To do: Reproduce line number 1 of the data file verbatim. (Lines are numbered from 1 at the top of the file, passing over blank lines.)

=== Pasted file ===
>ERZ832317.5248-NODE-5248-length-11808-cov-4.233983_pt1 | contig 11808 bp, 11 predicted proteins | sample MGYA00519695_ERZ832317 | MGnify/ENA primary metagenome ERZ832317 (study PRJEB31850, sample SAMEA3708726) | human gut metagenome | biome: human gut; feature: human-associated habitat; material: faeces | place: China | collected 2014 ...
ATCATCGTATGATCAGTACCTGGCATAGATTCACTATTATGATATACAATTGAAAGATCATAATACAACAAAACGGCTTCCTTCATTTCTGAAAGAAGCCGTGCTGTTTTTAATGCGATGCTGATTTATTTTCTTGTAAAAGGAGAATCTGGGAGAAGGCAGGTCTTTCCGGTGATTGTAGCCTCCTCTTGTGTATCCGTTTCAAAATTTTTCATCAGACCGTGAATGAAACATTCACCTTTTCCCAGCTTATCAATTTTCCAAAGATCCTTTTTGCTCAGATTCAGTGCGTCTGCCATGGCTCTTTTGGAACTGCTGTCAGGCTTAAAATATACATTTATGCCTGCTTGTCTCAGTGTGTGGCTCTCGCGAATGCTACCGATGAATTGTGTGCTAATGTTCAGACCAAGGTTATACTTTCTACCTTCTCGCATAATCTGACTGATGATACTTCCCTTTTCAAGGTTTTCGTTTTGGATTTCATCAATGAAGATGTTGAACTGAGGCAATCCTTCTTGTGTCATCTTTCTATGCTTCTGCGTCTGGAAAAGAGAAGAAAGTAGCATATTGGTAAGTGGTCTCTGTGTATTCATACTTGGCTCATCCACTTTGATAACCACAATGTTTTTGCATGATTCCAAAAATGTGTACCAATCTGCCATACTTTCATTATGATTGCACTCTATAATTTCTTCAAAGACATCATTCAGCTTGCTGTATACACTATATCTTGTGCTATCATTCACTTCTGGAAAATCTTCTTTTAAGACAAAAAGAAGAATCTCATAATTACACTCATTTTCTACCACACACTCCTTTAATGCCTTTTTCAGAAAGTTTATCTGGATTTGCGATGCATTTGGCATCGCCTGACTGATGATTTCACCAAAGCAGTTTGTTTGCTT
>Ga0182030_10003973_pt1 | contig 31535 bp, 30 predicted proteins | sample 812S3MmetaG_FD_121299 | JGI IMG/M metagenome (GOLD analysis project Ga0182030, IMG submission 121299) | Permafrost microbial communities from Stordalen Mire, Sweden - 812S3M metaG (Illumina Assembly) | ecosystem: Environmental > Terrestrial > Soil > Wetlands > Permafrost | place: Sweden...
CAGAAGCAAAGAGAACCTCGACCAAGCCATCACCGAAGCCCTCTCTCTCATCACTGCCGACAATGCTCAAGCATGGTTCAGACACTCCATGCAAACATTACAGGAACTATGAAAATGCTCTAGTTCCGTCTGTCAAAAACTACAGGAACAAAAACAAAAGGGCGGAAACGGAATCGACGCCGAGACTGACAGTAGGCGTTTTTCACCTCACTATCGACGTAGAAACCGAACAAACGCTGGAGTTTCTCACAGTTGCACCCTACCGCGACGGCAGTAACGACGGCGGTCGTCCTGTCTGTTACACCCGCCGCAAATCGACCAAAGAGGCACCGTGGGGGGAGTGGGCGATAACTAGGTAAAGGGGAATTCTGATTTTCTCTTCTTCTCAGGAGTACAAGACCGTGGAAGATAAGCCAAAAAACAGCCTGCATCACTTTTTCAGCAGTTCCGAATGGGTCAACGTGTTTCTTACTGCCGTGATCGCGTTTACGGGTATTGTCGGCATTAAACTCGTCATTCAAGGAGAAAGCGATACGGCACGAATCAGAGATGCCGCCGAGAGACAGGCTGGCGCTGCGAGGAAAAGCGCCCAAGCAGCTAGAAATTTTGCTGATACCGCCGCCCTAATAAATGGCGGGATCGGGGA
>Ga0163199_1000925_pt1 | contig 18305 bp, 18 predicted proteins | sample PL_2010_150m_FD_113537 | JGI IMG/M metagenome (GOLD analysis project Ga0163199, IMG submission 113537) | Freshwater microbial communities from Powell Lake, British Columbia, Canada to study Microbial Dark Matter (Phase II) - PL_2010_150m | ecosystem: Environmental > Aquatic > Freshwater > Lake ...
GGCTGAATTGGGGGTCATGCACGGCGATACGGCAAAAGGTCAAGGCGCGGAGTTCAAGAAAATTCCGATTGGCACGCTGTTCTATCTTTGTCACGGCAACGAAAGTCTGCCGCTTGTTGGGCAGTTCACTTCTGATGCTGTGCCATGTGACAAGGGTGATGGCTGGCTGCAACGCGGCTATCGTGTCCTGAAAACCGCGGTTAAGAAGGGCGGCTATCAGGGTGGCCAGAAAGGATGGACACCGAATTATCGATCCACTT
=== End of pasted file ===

>ERZ832317.5248-NODE-5248-length-11808-cov-4.233983_pt1 | contig 11808 bp, 11 predicted proteins | sample MGYA00519695_ERZ832317 | MGnify/ENA primary metagenome ERZ832317 (study PRJEB31850, sample SAMEA3708726) | human gut metagenome | biome: human gut; feature: human-associated habitat; material: faeces | place: China | collected 2014 ...